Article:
The leading party in the right-bloc wing, Likud-Yisrael Beiteinu, is at its weakest point since the campaign opened, according to the poll, scoring just 32 seats; some 15% of respondents undecided.
The last poll to be published before Election Day predicts 63 seats for the Likud-right-Haredi bloc and 57 for the center-left-Arab lineup. This is the lowest number of seats the right has been forecast to receive in Haaretz polls since the campaign began.
The Likud-Yisrael Beiteinu joint ticket − the leading group in the rightist bloc − is at its weakest since the campaign for the 19th Knesset opened, with 32 Knesset seats. This is 10 fewer than the parties’ combined tally in the outgoing Knesset.
Likud-Yisrael Beiteinu people should pray this trend turns next Tuesday and the lost Knesset seats come home to the beat of the tam tam drums, as has happened in the past.
This poll, held on Wednesday and Thursday among a larger than usual sample of participants, predicts − like those before it − that Benjamin Netanyahu will be the next prime minister and Shelly Yacimovich the next opposition leader.
The questions are, who will the cabinet ministers be? What parties will make up the government? And how long, difficult and complicated will it be to put the coalition together, in view of the ruling party’s weakness?
The Haaretz poll was conducted by Dialog Institute and supervised by Prof. Camil Fuchs of Tel Aviv University.
According to the poll, 15 percent of the interviewees − a potential 17-18 Knesset seats − are still undecided, or “don’t know” how they will vote on Tuesday. This means that until the very last moment there is still the chance for surprises, upheavals, downfalls or triumphs.
These changes are not expected to determine the next prime minister, but may certainly affect the composition of the next coalition.
The vulnerable parties most prone to last-minute mishaps are Tzipi Livni’s Hatnuah and Shaul Mofaz’ Kadima. An absolute majority of their voters − 66 and 60 percent respectively − describe themselves as “undecided” about the chance of actually voting for the party.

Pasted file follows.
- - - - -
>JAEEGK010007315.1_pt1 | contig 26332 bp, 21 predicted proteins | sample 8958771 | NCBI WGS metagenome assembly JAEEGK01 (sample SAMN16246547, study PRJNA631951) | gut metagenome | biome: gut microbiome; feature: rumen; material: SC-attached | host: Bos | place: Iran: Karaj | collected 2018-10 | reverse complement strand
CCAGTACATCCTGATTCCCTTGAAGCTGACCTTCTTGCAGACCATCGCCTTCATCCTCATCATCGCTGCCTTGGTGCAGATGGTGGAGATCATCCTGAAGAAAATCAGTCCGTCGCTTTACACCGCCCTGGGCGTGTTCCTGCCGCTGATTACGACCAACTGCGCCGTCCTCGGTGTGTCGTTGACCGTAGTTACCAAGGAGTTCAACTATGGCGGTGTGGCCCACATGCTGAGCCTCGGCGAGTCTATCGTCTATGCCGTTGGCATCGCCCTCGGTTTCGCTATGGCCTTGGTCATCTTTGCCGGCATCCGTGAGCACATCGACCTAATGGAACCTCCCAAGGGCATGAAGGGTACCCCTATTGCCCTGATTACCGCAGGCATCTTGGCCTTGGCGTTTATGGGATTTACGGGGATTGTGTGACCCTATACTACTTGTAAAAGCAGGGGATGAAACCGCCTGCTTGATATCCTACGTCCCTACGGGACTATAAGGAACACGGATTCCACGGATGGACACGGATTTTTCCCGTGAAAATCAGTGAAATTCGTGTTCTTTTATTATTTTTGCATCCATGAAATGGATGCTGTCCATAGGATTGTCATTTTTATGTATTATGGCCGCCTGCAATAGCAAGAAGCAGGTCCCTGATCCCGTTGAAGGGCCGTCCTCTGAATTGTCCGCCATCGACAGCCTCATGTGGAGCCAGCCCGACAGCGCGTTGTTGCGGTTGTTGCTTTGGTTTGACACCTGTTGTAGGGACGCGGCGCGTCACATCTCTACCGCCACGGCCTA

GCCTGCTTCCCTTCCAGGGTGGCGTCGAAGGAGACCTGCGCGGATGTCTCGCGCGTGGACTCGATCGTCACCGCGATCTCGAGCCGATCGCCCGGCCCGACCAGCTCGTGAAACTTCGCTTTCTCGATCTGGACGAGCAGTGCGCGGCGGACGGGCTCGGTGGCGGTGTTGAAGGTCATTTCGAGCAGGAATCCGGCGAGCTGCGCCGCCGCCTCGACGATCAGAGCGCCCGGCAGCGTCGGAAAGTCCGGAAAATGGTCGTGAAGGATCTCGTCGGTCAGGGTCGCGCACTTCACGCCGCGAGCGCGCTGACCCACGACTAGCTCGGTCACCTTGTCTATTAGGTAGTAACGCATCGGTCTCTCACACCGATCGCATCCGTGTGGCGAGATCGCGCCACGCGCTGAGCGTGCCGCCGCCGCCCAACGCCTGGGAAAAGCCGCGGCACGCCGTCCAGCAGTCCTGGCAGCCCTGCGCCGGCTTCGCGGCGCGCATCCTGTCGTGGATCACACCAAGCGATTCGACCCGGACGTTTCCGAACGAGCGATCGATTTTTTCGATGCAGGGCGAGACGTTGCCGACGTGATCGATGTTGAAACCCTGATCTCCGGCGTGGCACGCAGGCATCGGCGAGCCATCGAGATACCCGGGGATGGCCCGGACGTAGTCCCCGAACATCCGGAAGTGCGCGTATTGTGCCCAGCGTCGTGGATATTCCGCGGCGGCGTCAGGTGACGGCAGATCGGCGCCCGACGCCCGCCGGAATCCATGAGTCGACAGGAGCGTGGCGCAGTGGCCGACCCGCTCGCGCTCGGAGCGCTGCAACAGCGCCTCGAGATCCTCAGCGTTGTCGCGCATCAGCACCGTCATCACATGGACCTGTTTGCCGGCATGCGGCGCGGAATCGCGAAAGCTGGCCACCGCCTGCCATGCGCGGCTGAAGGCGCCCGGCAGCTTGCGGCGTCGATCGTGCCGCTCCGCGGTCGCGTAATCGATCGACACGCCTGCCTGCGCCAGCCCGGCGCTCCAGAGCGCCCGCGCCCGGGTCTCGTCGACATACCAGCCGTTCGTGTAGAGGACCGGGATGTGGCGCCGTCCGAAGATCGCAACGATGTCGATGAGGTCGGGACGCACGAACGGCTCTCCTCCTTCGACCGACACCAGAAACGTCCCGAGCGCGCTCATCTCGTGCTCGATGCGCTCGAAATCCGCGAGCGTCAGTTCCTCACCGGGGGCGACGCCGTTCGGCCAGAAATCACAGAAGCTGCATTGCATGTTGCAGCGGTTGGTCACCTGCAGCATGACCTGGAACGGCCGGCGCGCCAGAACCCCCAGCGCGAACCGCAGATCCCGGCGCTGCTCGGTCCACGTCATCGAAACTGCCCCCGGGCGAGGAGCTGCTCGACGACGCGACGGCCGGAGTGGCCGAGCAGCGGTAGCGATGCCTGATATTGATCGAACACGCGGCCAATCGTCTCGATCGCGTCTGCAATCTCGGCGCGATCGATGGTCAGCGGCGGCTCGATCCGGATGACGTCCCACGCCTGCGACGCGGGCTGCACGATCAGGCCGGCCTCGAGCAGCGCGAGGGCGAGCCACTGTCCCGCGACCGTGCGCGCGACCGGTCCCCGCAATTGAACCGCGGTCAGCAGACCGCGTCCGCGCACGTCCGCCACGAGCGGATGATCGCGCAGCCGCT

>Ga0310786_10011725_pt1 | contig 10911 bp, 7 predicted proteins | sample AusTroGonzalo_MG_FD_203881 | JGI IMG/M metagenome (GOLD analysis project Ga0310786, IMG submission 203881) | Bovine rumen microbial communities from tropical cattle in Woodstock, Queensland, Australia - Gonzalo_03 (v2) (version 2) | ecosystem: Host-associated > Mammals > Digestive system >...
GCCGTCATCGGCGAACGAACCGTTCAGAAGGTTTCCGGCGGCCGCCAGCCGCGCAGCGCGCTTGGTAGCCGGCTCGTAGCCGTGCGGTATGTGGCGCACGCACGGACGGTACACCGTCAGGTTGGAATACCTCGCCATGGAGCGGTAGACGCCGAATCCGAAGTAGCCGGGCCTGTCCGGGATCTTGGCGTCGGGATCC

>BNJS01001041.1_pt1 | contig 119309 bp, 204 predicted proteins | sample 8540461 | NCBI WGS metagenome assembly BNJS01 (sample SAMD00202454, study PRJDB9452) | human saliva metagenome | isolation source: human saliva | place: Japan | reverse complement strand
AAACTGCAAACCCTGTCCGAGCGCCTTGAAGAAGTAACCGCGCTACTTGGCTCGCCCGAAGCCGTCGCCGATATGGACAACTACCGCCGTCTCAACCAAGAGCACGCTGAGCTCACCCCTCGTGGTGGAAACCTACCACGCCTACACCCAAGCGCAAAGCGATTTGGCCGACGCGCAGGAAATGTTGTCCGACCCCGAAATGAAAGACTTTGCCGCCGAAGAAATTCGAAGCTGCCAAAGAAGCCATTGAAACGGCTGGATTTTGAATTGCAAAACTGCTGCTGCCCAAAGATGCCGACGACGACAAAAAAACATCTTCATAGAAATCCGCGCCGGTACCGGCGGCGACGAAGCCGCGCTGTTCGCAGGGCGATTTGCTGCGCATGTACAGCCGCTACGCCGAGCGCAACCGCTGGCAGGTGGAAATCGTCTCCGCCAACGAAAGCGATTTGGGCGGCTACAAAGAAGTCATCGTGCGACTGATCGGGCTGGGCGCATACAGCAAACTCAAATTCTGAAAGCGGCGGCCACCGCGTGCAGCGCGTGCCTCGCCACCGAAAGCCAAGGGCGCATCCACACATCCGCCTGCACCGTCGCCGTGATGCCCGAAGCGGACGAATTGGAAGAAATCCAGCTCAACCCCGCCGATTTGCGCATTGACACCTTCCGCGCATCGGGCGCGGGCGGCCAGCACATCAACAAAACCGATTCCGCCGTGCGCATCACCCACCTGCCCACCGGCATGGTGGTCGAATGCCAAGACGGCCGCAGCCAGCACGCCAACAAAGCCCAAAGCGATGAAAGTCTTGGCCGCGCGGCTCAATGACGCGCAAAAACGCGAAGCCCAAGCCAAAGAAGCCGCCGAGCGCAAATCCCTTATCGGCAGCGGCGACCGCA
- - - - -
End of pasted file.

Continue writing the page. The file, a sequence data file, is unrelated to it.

In contrast, the lowest rate of undecided voters has been registered among United Torah Judaism (4 percent), Shas (20 percent), Habayit Hayehudi (23 percent) and the Likud-Yisrael Beiteinu ticket (26 percent).
Habayit Hayehudi, headed by Naftali Bennett, is holding steady at about 14 Knesset seats. Shas appears slightly stronger in the latest poll.
In the center-left bloc, Yair Lapid’s Yesh Atid party soars to 12 Knesset seats, while Livni’s Hatnuah goes down to eight. Lapid’s party has displayed an upward incline in the polls for several weeks. If he succeeds in attracting a few more percent of undecided voters, Lapid may follow the triumphant lead of his late father − Shinui chairman Tommy Lapid − and rake in 15 Knesset seats.
Meretz, headed by Zahava Gal-On, is also in the ascendancy, especially in the past two weeks. It has risen from four to six Knesset seats in all the polls, including Haaretz’s. The party had three seats in the outgoing Knesset, but Gal-On has not only doubled her party’s strength (according to the polls) but also stopped the vote drain that plagued her in previous elections.
The poll predicts Kadima will make it into the Knesset with two seats, while the extreme rightist party Otzma Leyisrael will receive only 1.4 percent of the votes, followed by Am Shalem and Green Leaf with 1 percent.
Most of the interviewees say socioeconomic issues are the most important factor determining their vote (47 percent), followed far behind by the Palestinian issue (18 percent) and the ultra-Orthodox draft (12 percent).